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VeriFone + Lipman = very big footprint

VeriFone closed its acquisition of Lipman Electronic Engineering Ltd. for $793 million on Nov. 1, 2006. This gives the terminal manufacturer well over half of the U.S. market for payment systems, according to Chief Executive Officer Doug Bergeron. The merger received U.S. Justice Department approval in September.

VeriFone's new heft will have an impact: Rather than develop new applications such as gift and prepaid products for terminals with little POS presence, product designers will take their ideas to "the guy with 65% market share," Bergeron said at the Western States Acquirers' Association annual meeting, Oct. 19.

VeriFone will support and upgrade Lipman's terminals. "We will not 'end of life' any Nurit product," Bergeron said.

Larry Bleiler, General Manager of VeriFone's North American Financial Group, said "The Nurit product line is now backed by VeriFone's scale, which permits significant investment in research and development and ... product diversification. Just as important, we have worked hard to ensure broad interoperability, both within and across our platforms and product lines."

Lipman had total sales of $235.4 million in 2005; U.S. sales accounted for $59.1 million. VeriFone took in $485.4 million in fiscal year 2005; its U.S. sales totaled $289.7 million.

Why, why? ... Wireless

Lipman's knowledge of the wireless market was a major lure. "Lipman, frankly, knows more about wireless systems than anybody in the market, including VeriFone," Bergeron said.

The U.S. market's greatest potential is in wireless, which Bergeron estimated is a $300-million-a-year business. The acquisition is well-timed because of Lipman's leadership in wireless just as the technology takes hold, he said.

Lipman's varied wireless solutions will integrate with hard-to-automate transactions: taxi meters and restaurant networks.

VeriFone encourages third-party application developers to extend the reach of the company's terminals. "We can't dream up the stuff that people write to the Vx, Omni and Nurit platforms," he said. But opening these systems enables others to create the solutions. VeriFone also expects to benefit from Lipman's "good ISO channel relationships," Bergeron said.

"Lipman, following classic guerrilla marketing strategy, generated strong relationships with the feet on the street in the ISO channel and built from there by targeting an early emerging market: wireless," Bleiler said.

As a result of the merger, VeriFone will give ISOs new technologies and opportunities to convert cash transactions, make use of Internet protocol (IP) and close security loopholes.

Processors chasing merchants already accepting bankcards should focus on capturing transactions still paid by cash, Bergeron said. "That 40% of the consumer retail economy is really going to fuel the processors' and ISOs' growth over the next five to 10 years."

ISOs should urge merchants to take advantage of cheap Internet access and sell them on equipment for IP-based transactions, he said. "Why wouldn't you, as a retailer, want to make use of two-second response time and all the future benefits that IP provides?"

Restaurant tipping point

Congressional scrutiny of identity theft that begins with credit card vulnerability "is going to drive wireless pay-at-the-table applications, which are a phenomenal opportunity for ISOs," Bergeron said. "Only in restaurants do you give away your card." He predicted asking consumers to hand over their credit cards and then taking them out of view for processing "will become socially unacceptable. Today, a tipping point is right around the corner."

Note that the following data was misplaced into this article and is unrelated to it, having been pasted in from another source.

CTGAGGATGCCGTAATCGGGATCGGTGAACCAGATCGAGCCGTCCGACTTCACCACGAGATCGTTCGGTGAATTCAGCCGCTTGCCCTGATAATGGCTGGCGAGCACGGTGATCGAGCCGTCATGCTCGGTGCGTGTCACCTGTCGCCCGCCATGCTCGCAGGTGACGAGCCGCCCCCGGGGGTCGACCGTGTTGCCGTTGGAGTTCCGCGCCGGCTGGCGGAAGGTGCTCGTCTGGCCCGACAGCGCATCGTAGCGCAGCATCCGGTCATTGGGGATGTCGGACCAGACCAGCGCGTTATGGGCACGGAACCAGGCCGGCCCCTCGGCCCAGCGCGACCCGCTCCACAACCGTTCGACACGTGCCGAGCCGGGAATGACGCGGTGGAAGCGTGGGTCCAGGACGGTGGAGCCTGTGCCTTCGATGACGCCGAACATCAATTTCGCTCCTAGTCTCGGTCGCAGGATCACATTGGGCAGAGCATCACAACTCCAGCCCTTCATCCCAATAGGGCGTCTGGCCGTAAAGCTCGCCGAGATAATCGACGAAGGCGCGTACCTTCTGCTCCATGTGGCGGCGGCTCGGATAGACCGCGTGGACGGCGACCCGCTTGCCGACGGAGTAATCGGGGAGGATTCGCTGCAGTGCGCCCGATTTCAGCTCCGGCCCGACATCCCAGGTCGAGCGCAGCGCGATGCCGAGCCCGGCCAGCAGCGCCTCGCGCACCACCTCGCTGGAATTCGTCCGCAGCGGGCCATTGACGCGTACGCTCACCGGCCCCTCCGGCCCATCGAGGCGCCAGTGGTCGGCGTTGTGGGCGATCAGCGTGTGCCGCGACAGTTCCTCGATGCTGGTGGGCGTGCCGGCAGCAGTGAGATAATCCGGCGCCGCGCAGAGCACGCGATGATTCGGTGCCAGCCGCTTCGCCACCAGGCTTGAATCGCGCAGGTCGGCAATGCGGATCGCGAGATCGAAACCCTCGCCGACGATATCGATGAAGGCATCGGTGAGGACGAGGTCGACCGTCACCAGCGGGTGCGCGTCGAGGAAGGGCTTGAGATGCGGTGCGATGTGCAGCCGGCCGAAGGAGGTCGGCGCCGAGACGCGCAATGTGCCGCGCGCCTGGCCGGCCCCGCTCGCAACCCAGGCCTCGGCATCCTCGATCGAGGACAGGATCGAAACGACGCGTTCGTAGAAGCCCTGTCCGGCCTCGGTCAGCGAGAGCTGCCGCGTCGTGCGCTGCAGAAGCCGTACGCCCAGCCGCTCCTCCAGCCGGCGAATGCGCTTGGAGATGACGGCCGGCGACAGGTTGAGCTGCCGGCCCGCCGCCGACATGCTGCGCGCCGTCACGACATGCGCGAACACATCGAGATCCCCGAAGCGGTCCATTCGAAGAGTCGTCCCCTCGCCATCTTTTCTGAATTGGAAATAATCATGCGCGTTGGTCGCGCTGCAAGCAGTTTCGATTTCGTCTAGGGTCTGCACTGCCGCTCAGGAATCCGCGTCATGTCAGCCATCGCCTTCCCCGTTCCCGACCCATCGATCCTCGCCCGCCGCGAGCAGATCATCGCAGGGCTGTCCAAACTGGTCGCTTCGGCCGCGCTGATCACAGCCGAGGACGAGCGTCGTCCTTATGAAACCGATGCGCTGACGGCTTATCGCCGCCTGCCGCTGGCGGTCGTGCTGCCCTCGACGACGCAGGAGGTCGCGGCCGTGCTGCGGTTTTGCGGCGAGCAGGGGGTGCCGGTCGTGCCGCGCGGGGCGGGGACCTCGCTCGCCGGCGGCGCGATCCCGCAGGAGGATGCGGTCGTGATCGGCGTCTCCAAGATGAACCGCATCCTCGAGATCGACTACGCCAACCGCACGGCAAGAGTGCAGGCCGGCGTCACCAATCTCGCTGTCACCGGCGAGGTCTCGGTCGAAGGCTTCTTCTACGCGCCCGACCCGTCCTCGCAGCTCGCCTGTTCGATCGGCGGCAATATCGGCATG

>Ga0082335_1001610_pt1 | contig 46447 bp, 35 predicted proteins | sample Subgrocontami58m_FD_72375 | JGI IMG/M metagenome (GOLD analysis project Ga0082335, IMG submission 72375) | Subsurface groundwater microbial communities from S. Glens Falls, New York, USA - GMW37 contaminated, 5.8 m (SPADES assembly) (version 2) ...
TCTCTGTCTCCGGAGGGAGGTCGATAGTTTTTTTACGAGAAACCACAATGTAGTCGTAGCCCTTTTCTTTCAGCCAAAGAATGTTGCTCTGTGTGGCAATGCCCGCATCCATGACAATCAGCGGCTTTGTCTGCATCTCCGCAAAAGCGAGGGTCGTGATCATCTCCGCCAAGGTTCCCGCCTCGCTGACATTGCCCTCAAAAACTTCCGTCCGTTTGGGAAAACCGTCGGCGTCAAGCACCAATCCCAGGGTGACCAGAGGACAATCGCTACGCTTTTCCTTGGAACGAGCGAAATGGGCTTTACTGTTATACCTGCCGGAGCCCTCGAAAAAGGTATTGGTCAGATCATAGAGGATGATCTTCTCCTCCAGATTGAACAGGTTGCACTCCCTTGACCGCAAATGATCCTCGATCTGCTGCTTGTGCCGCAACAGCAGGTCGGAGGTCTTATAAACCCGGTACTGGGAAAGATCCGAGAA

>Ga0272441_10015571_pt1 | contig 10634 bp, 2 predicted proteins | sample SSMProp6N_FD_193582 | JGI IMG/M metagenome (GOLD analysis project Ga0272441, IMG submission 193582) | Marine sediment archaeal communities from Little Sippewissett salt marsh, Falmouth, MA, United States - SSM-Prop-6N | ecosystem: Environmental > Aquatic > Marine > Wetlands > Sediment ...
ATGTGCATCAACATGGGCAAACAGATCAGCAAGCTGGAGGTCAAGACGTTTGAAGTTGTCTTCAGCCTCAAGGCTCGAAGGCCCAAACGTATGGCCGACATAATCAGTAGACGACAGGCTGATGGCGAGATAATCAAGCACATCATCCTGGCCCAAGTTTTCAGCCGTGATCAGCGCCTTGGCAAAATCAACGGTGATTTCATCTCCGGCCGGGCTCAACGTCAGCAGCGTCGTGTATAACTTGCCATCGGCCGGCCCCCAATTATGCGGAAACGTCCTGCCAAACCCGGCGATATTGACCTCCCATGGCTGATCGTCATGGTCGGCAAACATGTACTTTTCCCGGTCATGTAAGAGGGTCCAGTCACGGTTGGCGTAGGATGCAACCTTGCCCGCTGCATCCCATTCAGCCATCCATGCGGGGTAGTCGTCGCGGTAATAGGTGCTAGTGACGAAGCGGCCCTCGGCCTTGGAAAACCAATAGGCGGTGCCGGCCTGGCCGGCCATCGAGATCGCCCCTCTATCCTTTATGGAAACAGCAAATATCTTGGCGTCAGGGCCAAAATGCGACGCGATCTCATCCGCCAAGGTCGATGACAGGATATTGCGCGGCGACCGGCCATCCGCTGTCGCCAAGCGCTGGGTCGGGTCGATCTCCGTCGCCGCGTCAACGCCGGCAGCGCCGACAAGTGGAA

Right now, sales of pay-at-the-table systems aren't significant; but within three years, consumers will start demanding them, Bergeron added.

VeriFone's investment in this area gives ISOs their selling point: "We've spent millions integrating these systems with Micros and Aloha" and capturing their dealer and direct-market channels, Bergeron said.

Lipman also brings additional research and development dollars to VeriFone. "The ante to the poker game in R&D is going up and up," Bergeron said. Lipman adds $15 million to VeriFone's $50 million R&D expenditure for 2006.

Research spending is crucial to VeriFone's push to stay ahead of industry needs, Bergeron said. Rather than becoming a commodity, the equipment business has grown far more complex, with multimedia equipment and systems for multilane retail. "The whole smart-card thing in Europe ... takes a high spend of research and development to get there."

Other markets

Lipman's inroads into international markets were also a key driver to the acquisition. The company had forged its way into countries where VeriFone had done little: Turkey, China, Spain, Italy and Brazil.

By 2008, 60% to 70% of VeriFone's sales will be outside the United States, Bergeron said. Card systems have big potential in the cash economies of China and Mexico, where governments subsidize the conversion because electronic transactions enable the collection of far more value-added (sales) tax, which is currently paid on the honor system, he added.

VeriFone also completed the acquisition of Trintech Group Plc's payment systems business for $12.1 million in cash on Sept. 1. The assets acquired included Trintech's unattended and outdoor payment systems and EFT software.

Article published in issue number 061101

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